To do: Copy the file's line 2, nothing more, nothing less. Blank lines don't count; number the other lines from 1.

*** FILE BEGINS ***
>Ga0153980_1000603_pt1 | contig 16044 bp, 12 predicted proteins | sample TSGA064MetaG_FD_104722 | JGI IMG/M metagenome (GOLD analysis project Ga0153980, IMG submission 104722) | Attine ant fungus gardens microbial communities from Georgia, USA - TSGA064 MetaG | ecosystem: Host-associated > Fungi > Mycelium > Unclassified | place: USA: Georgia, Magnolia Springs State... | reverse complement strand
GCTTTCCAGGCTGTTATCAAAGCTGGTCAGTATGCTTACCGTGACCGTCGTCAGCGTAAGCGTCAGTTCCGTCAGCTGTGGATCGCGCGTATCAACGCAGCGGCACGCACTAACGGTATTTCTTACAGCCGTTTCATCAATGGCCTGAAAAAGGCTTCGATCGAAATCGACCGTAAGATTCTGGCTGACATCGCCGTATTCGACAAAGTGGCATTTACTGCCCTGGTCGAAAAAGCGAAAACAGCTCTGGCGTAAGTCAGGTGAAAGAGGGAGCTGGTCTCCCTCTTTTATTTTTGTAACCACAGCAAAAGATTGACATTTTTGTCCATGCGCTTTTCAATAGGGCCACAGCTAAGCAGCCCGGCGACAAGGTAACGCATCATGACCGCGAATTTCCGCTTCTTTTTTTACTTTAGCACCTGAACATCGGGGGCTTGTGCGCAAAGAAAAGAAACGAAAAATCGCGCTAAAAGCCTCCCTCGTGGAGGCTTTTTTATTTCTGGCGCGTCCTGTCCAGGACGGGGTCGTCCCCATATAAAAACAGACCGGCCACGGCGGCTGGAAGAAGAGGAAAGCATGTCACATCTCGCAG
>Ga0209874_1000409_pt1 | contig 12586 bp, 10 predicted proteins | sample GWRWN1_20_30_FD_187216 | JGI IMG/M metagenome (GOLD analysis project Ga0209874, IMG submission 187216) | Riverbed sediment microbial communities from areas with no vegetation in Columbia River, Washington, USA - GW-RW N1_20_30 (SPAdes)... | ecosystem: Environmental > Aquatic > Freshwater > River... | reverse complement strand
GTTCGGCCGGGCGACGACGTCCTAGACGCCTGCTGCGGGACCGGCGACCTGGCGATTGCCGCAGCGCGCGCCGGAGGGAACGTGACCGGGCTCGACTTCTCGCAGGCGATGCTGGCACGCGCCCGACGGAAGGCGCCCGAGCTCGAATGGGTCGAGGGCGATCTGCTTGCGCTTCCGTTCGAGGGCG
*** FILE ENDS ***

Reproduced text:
GCTTTCCAGGCTGTTATCAAAGCTGGTCAGTATGCTTACCGTGACCGTCGTCAGCGTAAGCGTCAGTTCCGTCAGCTGTGGATCGCGCGTATCAACGCAGCGGCACGCACTAACGGTATTTCTTACAGCCGTTTCATCAATGGCCTGAAAAAGGCTTCGATCGAAATCGACCGTAAGATTCTGGCTGACATCGCCGTATTCGACAAAGTGGCATTTACTGCCCTGGTCGAAAAAGCGAAAACAGCTCTGGCGTAAGTCAGGTGAAAGAGGGAGCTGGTCTCCCTCTTTTATTTTTGTAACCACAGCAAAAGATTGACATTTTTGTCCATGCGCTTTTCAATAGGGCCACAGCTAAGCAGCCCGGCGACAAGGTAACGCATCATGACCGCGAATTTCCGCTTCTTTTTTTACTTTAGCACCTGAACATCGGGGGCTTGTGCGCAAAGAAAAGAAACGAAAAATCGCGCTAAAAGCCTCCCTCGTGGAGGCTTTTTTATTTCTGGCGCGTCCTGTCCAGGACGGGGTCGTCCCCATATAAAAACAGACCGGCCACGGCGGCTGGAAGAAGAGGAAAGCATGTCACATCTCGCAG